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Increasing buprenorphine access for veterans with opioid use disorder in rural clinics using telemedicine.

Brunet N, Moore DT, Lendvai Wischik D, Mattocks KM, Rosen MI. Increasing buprenorphine access for veterans with opioid use disorder in rural clinics using telemedicine. Substance Abuse. 2020 Feb 20; 1-8.

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Abstract:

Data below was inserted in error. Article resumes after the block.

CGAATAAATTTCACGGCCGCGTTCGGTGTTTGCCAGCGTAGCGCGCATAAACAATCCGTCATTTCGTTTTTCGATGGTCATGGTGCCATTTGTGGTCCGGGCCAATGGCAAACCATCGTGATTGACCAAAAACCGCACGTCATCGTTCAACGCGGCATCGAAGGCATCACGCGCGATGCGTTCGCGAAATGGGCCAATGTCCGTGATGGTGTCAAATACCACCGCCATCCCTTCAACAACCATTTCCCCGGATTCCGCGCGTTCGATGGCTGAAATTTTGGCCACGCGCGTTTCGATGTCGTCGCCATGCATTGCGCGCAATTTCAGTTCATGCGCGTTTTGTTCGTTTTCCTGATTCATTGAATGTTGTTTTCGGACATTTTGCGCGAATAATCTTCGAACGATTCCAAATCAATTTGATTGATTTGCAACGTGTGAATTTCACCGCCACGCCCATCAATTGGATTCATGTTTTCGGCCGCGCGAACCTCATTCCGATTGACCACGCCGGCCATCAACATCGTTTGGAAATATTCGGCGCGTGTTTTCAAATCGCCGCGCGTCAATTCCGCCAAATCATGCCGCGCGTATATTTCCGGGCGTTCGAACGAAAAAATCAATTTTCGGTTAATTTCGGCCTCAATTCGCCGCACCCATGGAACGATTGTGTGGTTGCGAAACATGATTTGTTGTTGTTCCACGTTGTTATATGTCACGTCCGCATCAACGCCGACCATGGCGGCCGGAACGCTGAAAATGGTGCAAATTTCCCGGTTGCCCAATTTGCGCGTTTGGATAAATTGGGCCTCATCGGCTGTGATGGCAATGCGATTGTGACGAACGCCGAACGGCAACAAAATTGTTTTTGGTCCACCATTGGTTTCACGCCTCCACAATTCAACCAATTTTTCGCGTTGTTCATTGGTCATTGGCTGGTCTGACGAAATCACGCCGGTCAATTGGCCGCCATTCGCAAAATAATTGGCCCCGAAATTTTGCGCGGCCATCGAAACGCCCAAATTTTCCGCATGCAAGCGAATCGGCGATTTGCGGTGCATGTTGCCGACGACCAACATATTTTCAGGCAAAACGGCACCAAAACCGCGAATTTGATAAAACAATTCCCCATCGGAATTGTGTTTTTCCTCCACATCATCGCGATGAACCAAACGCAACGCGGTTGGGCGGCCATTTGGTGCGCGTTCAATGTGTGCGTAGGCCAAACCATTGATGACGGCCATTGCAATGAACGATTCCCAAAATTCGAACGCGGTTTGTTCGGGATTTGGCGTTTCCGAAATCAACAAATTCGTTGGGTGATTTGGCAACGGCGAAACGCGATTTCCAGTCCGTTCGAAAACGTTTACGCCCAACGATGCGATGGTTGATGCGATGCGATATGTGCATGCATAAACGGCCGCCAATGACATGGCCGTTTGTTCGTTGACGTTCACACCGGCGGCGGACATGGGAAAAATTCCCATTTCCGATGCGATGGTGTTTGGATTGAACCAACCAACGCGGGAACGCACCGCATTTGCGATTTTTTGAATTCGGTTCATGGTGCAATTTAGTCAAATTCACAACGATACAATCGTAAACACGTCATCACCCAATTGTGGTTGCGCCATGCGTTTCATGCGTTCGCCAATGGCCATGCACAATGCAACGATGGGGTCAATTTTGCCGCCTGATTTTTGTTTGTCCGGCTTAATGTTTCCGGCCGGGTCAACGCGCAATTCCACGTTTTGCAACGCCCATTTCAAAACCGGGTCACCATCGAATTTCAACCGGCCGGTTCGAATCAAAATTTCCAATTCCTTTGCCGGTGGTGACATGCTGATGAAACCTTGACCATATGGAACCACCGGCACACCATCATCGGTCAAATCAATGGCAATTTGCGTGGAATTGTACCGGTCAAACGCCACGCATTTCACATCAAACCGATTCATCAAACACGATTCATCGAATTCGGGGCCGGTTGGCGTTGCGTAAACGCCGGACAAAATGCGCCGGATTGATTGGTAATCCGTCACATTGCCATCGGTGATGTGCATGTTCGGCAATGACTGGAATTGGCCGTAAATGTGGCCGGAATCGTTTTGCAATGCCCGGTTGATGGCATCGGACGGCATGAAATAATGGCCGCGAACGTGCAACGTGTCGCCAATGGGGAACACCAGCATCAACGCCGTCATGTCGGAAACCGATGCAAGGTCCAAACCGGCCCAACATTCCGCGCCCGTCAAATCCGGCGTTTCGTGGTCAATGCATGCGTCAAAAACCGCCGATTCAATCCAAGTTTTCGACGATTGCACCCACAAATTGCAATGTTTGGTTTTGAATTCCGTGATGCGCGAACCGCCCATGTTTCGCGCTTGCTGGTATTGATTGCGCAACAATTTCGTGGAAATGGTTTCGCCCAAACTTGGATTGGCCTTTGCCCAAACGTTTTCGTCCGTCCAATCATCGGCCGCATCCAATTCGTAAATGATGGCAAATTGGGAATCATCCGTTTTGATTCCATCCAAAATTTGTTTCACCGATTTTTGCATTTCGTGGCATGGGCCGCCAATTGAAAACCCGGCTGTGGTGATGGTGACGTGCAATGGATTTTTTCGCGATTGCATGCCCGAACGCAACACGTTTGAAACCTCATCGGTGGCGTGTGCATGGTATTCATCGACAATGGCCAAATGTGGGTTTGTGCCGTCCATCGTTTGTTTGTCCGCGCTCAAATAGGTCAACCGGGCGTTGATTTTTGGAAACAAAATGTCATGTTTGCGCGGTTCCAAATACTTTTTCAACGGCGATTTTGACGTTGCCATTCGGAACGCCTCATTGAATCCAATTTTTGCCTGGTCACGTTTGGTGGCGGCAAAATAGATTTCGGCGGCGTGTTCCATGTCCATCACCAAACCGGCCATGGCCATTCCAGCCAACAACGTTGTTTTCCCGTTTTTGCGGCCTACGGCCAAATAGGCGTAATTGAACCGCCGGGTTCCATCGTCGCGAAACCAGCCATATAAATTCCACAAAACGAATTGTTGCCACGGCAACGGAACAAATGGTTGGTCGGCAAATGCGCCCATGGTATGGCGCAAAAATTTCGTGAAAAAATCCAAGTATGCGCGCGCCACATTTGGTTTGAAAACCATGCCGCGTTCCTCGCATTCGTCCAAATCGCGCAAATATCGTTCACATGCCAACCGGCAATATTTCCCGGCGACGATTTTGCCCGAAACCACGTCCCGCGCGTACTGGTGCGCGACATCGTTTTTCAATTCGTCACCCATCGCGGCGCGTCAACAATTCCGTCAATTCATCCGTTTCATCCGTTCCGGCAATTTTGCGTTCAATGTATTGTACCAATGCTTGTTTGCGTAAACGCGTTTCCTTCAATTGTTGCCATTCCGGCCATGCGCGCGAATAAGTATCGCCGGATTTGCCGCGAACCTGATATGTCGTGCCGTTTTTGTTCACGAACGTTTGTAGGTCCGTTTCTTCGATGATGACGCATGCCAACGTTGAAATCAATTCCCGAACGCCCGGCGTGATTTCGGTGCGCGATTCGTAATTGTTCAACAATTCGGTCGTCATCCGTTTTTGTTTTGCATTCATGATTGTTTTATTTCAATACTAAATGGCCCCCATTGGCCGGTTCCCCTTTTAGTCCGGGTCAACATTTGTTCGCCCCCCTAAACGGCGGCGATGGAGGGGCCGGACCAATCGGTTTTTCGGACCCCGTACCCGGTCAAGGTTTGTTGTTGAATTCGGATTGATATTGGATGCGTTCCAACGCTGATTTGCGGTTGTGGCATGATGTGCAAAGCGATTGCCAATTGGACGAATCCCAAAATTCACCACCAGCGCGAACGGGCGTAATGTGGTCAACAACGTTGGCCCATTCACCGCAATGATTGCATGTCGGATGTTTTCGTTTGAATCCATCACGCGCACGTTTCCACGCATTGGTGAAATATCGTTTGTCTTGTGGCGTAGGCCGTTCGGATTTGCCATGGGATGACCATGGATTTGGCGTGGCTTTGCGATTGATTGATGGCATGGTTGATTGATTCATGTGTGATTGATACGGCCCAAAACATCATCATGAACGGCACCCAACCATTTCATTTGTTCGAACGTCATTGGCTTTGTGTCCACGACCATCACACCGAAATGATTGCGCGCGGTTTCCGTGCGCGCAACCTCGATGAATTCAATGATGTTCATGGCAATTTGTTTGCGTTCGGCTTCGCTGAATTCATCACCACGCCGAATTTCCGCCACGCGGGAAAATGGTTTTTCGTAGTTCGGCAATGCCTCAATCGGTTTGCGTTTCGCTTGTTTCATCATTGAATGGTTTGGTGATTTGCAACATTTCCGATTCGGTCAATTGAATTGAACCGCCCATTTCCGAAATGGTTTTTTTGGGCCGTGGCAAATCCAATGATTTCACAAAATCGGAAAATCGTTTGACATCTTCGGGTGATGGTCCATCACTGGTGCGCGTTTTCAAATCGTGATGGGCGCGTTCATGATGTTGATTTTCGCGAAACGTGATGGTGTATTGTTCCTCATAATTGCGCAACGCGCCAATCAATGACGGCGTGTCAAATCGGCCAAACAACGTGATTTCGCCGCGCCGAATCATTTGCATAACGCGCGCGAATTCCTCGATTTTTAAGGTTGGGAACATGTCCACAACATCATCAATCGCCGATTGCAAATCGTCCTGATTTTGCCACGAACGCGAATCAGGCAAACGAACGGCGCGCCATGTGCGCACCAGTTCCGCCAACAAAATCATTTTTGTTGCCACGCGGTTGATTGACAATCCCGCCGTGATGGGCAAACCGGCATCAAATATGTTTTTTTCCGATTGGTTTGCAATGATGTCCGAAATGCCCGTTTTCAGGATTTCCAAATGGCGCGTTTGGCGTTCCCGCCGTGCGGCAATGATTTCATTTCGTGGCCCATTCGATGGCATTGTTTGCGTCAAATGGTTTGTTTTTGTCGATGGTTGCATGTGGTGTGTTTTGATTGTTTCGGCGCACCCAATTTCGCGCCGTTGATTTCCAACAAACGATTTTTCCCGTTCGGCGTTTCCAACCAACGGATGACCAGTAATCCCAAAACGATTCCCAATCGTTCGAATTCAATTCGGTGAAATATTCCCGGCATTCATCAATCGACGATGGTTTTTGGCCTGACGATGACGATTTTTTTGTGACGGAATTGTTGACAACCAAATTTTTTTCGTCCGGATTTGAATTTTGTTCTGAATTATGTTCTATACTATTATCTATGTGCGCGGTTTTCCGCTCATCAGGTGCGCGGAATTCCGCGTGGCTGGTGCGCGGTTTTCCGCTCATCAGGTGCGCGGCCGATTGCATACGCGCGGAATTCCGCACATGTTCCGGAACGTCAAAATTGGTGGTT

Having prescribers use clinical video teleconferencing (telemedicine) to prescribe buprenorphine to people with opioid use disorder (OUD) has shown promise but its implementation is challenging. We describe barriers, facilitators and lessons learned while implementing a system to remotely prescribe buprenorphine to Veterans in rural settings. We conducted a quality improvement project aimed at increasing the availability of medications for OUD (MOUD) to Veterans. This project focused on tele-prescribing buprenorphine to rural sites via a hub (centralized prescribers) and spoke (rural clinics) model. After soliciting a wide-range of inputs from site visits, qualitative interviews of key stakeholders at rural sites, and review of preliminary cases, a "how-to" toolkit was developed and iteratively refined to guide tele-prescribing of buprenorphine. After internal and external facilitation strategies were employed, Veterans with OUD at three clinics were transitioned to buprenorphine treatment via telemedicine. Factors impacting adoption of the tele-prescribing intervention were mapped to the Consolidated Framework for Implementation Research (CFIR) constructs. Barriers to adoption included concerns about legality of tele-prescribing a controlled substance, conflicting interests between different stakeholders, and coordination with an existing buprenorphine program requiring more attendance and abstinence from Veterans than the tele-prescribing program required. Factors facilitating adoption included a sense of mission around combating the opioid epidemic, preexisting use of and comfort with tele-prescribing, and rural sites' control over Veterans referred to tele-prescribers. A total of 12 patients from rural areas were successfully transitioned onto buprenorphine, of whom 9 remained on buprenorphine 6 months after initiation of treatment. Implementing tele-prescribing was negotiated with stakeholders at the target clinics and operationalized in a toolkit to guide future efforts. Implementation issues can be addressed by activities that foster collaboration between hubs (centralized prescribers) and spokes (rural clinics) and by a toolkit that operationalizes tele-prescribing procedures.





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